I think this is exactly right, but it’s important to recognize that the current political dynamic in America doesn’t function like this at all. The current major political figure in the US with the most cautious, incrementalist disposition is President Obama, while those to the right of him are lobbying for radical, deeply rash changes in government policy (the call to repeal the fourteenth amendment comes to mind). Sure, they justify their platform with appeals to nostalgia, but it’s nostalgia for policies that either A.) never existed except in their minds, or, worse, B.) represent extreme atavism far more than cautious incrementalism.

In other words: Instead of impassioned reformers on the left and cautious inertia on the right, we have cautious reformers on the left and extreme radicals on the right who distinguish themselves largely by running in the opposite direction. The fearful crouch of the Democratic Party and the dangerous lunacy of the Republican Party have thrown Mill’s dialectic model completely out of whack.

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Recommended Reading for the American Left
August 14, 2010

Via Crooked Timber, here are parts one and two of an excellent interview on the philosophy and theory undergirding leftist thought. I haven’t read the full thing yet, but the early portions are an excellent overview of some of the concepts and ideas that are all too frequently absent from the American liberal lexicon. Unsurprisingly, this interview comes by way of the UK-based New Left Project; the British left and right both have firmer intellectual and theoretical foundations than American liberalism or conservatism, the latter of which has a stalwartly anti-intellectual foundation. But even American liberalism, as I’ve written before, suffers for appearing more like a list of disconnected policy preferences and priorities than a cohesive political vision.

It’s important to understand the philosophy that unites these policy preferences, and it’s very important to understand that there is, in fact, philosophy involved. Mainstream liberal arguments often take root in this notion of American liberalism as a technocratic, empirically-based approach to governance. Conservatives are the ideologues, goes the subtext; we’re the logical pragmatists.

That’s a deeply unsatisfying, even anemic, understanding of liberalism. There is an ideology, and a set of moral principles underlying the liberal worldview which anyone interested in left-wing American politics would do well to engage with. This interview is a great place to start.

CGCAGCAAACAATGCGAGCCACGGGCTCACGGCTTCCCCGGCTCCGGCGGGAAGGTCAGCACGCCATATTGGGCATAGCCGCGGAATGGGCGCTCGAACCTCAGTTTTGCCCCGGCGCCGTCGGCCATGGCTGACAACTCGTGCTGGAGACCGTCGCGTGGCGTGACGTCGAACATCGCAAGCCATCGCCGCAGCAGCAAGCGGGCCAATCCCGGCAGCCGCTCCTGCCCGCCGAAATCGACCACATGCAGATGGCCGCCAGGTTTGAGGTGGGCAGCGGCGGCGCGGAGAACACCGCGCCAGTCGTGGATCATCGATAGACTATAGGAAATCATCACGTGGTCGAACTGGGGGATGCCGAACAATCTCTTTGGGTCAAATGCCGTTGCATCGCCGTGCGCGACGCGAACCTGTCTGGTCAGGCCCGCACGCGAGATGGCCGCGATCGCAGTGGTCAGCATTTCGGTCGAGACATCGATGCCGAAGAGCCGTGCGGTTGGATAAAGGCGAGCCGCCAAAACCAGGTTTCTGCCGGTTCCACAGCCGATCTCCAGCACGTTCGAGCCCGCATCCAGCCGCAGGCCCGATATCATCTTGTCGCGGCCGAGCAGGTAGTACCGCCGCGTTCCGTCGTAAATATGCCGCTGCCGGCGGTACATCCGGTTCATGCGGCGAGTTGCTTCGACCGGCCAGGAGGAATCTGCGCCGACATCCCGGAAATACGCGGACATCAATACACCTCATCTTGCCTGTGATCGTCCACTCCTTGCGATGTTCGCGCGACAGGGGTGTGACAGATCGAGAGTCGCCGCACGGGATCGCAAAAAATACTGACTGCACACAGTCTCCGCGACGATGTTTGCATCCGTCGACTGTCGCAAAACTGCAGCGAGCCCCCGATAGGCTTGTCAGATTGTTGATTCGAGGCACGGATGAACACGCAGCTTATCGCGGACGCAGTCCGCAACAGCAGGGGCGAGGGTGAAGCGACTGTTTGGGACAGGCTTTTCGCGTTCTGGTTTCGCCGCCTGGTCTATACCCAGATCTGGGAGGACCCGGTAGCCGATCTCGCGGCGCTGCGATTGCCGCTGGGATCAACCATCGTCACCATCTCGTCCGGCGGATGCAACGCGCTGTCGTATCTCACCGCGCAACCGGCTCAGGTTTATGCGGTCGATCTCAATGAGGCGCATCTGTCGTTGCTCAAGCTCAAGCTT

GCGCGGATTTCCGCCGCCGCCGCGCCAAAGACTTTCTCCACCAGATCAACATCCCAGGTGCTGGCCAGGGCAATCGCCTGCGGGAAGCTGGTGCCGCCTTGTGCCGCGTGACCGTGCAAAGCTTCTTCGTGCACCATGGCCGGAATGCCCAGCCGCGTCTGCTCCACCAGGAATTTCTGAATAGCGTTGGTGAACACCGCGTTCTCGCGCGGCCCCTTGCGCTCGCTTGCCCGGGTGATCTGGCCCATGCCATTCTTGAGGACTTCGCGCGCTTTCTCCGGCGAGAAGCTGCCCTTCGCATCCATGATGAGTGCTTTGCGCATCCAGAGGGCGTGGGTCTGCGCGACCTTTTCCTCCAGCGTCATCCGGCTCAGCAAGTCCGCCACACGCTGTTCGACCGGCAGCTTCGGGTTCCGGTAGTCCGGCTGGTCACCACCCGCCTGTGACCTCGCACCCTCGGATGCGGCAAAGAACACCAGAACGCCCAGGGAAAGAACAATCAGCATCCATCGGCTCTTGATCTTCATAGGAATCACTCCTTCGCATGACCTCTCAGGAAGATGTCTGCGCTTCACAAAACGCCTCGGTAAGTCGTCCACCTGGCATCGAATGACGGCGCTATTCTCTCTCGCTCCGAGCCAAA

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The Flat Earth Society
August 10, 2010

Conservapedia logo
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For as much as conservatives like to go on about the horrors of radical ideologies like Islamocommunazism, conservatism itself has morphed into the sort of rigid secular dogma that would leave Soviet Russians scratching their heads in bafflement. It’s gotten to the point where true believers verify every single claim—metaphysical, empirical, completely subjective—using one criterion: Is it sufficiently conservative?

Understanding that is the only way to make sense of this remarkable spectacle: Conservapedia’s assertion that the theory of relativity is nothing more than another Socialist lie.

We get to laugh at this kind of story because the theory of relativity doesn’t have a great deal to do with how the US government sets policy. But American conservative leaders apply the same model of reverse-reasoning to virtually every policy question. The most powerful ideological movement in the country is one based on the total suspension of critical thought.

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The Left’s Poverty of Good Cultural Criticism
August 8, 2010

Don Draper (played by Jon Hamm in Mad Men) of ...
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There’s a reason why I’ve been dedicating so much Internet to push back on bad, or just plain lazy, commentary on this season of Mad Men; and it’s not because I’m a slobbering fanboy (well, not solely because I’m a slobbering fanboy). Because the show is such a locus for cultural criticism right now, it’s a good jumping off point for discussing the condition of pop culture crit at large, especially left-oriented pop culture crit. And as you might be able to guess from my previous posts on the subject, I would evaluate that condition as, “pretty poor.”